Another theory is that tall people have higher levels of hormones, specifically the hormones that stimulate growth in childhood.  These hormones (called insulin-like growth factors) have been shown to increase cancers in laboratory animals and test tubes.  But really, it could be something completely different...for example, maybe tall people consume more pesticides over a lifetime (because they presumably consume more food) or have greater exposure to electromagnetic fields...or maybe this is Mother Nature's way of tossing short people a bone?  

Short or tall, skinny or fat, man or woman, black or white or other...the best we can do against cancer is eat lots of fruits and vegetables, exercise, use sunscreen, and avoid cigarettes.  And of course, encourage all those smart tall people to find a cure!

Monday, July 18, 2011

The Italian American Inspiration

It's been a while since my last post.  And I feel bad about that.  Friends would ask why I wasn't posting anything, and I would just shrug my shoulders.  Sure, I was busy (who isn't), but that really wasn't the reason I wasn't blogging.  My blogging spark fizzled out.  Nothing was able to light the fuse.  But I finally found a Italy.

No, it wasn't the food (which I didn't think was that great), or culture, or nice looking young Italians (more on that another time).  It wasn't the constant second-hand smoke coming off every Italian's cigarette (what's up with that?)  It was a man named Paul.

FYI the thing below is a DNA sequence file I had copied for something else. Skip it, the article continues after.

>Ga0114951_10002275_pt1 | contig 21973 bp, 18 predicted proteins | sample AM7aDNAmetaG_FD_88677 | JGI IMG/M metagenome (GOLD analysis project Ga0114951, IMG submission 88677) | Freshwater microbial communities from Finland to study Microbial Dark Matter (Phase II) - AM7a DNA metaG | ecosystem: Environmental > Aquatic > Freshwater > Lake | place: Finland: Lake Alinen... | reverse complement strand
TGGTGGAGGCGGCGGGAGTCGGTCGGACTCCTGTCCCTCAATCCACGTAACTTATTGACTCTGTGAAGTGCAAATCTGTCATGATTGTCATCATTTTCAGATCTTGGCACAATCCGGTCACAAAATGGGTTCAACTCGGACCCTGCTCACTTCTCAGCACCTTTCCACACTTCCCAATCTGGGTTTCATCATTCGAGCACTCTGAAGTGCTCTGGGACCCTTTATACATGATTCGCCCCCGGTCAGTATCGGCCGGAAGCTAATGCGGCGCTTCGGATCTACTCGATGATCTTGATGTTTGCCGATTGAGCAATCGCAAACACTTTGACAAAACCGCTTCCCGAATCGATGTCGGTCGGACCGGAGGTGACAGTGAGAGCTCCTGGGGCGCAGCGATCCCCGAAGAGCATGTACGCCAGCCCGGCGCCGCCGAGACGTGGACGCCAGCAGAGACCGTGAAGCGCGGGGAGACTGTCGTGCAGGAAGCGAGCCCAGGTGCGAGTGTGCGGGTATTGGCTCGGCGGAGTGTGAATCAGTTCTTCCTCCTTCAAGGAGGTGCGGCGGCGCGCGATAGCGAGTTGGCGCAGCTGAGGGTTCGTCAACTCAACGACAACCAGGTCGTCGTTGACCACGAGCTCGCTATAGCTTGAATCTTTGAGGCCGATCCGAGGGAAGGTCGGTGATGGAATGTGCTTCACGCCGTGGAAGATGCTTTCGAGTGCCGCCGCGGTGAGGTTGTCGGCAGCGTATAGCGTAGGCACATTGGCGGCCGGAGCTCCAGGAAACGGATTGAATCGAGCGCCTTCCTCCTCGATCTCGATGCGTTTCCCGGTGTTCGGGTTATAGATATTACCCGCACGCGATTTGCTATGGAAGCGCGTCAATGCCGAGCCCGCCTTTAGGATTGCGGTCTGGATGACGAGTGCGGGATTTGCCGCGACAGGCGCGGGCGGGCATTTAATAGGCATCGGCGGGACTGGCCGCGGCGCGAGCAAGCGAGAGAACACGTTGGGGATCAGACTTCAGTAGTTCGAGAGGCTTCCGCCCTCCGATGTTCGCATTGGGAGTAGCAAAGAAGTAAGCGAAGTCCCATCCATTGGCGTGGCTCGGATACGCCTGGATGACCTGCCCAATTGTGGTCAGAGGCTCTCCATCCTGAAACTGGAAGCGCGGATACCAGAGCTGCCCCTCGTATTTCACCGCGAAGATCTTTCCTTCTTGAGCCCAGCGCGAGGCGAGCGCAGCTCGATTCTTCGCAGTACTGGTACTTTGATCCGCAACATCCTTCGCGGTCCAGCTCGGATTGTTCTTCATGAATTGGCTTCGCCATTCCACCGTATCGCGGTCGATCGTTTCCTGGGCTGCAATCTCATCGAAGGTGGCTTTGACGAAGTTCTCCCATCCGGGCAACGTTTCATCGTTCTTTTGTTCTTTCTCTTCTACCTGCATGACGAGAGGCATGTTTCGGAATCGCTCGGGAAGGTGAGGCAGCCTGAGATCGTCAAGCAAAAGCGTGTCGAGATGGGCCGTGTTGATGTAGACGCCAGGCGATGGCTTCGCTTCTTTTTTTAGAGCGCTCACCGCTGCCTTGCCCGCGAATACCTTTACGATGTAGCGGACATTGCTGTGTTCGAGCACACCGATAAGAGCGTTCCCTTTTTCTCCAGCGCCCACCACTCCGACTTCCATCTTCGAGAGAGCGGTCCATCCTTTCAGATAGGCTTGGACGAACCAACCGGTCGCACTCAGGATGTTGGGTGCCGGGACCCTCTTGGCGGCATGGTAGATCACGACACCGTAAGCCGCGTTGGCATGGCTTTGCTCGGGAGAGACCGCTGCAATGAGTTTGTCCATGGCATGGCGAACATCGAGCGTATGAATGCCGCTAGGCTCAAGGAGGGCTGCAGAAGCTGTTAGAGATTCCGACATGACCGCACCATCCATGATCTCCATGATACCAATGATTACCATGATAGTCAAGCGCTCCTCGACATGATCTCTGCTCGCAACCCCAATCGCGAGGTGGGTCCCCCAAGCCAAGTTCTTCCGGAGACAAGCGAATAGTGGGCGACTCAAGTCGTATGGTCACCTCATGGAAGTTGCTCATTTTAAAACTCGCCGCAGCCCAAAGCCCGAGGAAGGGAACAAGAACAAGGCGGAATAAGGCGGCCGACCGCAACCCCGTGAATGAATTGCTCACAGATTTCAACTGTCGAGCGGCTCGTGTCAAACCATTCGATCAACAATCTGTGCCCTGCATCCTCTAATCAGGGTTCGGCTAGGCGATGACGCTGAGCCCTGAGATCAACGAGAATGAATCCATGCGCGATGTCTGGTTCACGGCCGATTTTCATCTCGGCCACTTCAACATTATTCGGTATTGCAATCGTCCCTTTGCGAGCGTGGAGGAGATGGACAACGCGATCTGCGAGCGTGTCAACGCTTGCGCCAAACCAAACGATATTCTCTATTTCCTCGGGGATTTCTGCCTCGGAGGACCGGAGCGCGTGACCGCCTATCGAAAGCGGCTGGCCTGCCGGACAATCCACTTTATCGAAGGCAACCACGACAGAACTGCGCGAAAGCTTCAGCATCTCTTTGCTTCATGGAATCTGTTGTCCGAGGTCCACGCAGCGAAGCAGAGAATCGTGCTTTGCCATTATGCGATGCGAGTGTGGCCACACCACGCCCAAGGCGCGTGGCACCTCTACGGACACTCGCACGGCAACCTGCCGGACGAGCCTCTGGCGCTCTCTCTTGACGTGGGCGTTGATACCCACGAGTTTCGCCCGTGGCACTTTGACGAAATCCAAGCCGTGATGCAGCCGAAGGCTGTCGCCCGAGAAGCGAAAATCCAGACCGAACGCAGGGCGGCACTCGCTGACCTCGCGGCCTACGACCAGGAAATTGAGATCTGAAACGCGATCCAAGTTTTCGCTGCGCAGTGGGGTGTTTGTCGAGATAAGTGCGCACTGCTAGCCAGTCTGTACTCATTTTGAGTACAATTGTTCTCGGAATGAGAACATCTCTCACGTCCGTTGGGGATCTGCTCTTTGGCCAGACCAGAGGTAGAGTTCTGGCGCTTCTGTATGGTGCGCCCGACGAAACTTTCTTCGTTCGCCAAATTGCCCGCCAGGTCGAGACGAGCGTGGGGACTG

We flew thousands and thousands of miles to celebrate his 80th birthday.  Here in Illinois, we live about 2 hours from Paul.  But he wanted to celebrate his birthday in the small village where his parents were born.  And so off we went over the ocean for a birthday party.  And so did 300 other people from around the world.

I have always been a believer in you get what you give, good karma, what-comes-around-goes-around...whatever you want to call it.  I just hadn't seen it on the scale that was apparent at the party....every person in attendance was there because Paul helped them, inspired them, taught them a valuable life lesson.  

As a college professor, Paul is in a good position to do this.  He interfaces with hundreds of different people each week, so many of whom are eager to learn from him whether they are 20 or 50 years old.  What's different about Paul is that he goes above and beyond what so many professors do, so that when he has a birthday party on a different continent, people update their passports and fly 10 hours to attend.

Whether it's the Italian in him or the American in him or the Midwest in him or just him, I'm inspired.  And so because of Paul, I'm back to blogging.  And from here forward, I'm going to focus on what I know...the science of food and nutrition and how it can improve lives.  It is my hope that I can teach, inspire, or help others live healthier lives by discussing new research studies and myths about diet and health.   

And mark your calendars for December, 2051!  European location, TBD.  :)